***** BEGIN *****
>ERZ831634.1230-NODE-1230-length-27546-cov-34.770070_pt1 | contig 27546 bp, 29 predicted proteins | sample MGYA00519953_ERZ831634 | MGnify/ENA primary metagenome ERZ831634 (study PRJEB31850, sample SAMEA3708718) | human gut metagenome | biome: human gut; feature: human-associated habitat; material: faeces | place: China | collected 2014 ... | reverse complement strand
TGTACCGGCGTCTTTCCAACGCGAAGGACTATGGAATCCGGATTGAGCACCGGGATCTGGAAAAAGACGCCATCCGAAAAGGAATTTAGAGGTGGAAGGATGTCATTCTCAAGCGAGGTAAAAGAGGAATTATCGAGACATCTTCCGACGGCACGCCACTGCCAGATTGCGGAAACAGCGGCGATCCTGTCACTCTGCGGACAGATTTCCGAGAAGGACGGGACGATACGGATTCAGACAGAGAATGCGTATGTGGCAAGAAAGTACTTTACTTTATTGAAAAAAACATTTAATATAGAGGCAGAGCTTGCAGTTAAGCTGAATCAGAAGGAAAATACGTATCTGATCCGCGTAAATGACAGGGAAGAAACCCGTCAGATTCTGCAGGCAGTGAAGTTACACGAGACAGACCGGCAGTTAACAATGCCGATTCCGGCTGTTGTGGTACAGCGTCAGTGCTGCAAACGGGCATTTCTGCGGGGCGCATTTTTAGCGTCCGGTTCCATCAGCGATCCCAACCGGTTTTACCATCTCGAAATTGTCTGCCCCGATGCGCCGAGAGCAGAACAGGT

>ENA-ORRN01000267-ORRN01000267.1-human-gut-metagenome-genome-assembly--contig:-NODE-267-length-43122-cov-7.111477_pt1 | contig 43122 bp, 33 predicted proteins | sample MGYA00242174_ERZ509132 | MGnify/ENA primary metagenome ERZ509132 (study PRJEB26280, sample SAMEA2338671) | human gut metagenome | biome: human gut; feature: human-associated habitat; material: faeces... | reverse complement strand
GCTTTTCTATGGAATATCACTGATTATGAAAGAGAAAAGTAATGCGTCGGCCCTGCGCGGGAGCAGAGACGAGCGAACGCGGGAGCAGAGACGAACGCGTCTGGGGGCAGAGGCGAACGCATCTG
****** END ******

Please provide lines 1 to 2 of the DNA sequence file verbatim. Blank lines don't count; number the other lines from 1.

>ERZ831634.1230-NODE-1230-length-27546-cov-34.770070_pt1 | contig 27546 bp, 29 predicted proteins | sample MGYA00519953_ERZ831634 | MGnify/ENA primary metagenome ERZ831634 (study PRJEB31850, sample SAMEA3708718) | human gut metagenome | biome: human gut; feature: human-associated habitat; material: faeces | place: China | collected 2014 ... | reverse complement strand
TGTACCGGCGTCTTTCCAACGCGAAGGACTATGGAATCCGGATTGAGCACCGGGATCTGGAAAAAGACGCCATCCGAAAAGGAATTTAGAGGTGGAAGGATGTCATTCTCAAGCGAGGTAAAAGAGGAATTATCGAGACATCTTCCGACGGCACGCCACTGCCAGATTGCGGAAACAGCGGCGATCCTGTCACTCTGCGGACAGATTTCCGAGAAGGACGGGACGATACGGATTCAGACAGAGAATGCGTATGTGGCAAGAAAGTACTTTACTTTATTGAAAAAAACATTTAATATAGAGGCAGAGCTTGCAGTTAAGCTGAATCAGAAGGAAAATACGTATCTGATCCGCGTAAATGACAGGGAAGAAACCCGTCAGATTCTGCAGGCAGTGAAGTTACACGAGACAGACCGGCAGTTAACAATGCCGATTCCGGCTGTTGTGGTACAGCGTCAGTGCTGCAAACGGGCATTTCTGCGGGGCGCATTTTTAGCGTCCGGTTCCATCAGCGATCCCAACCGGTTTTACCATCTCGAAATTGTCTGCCCCGATGCGCCGAGAGCAGAACAGGT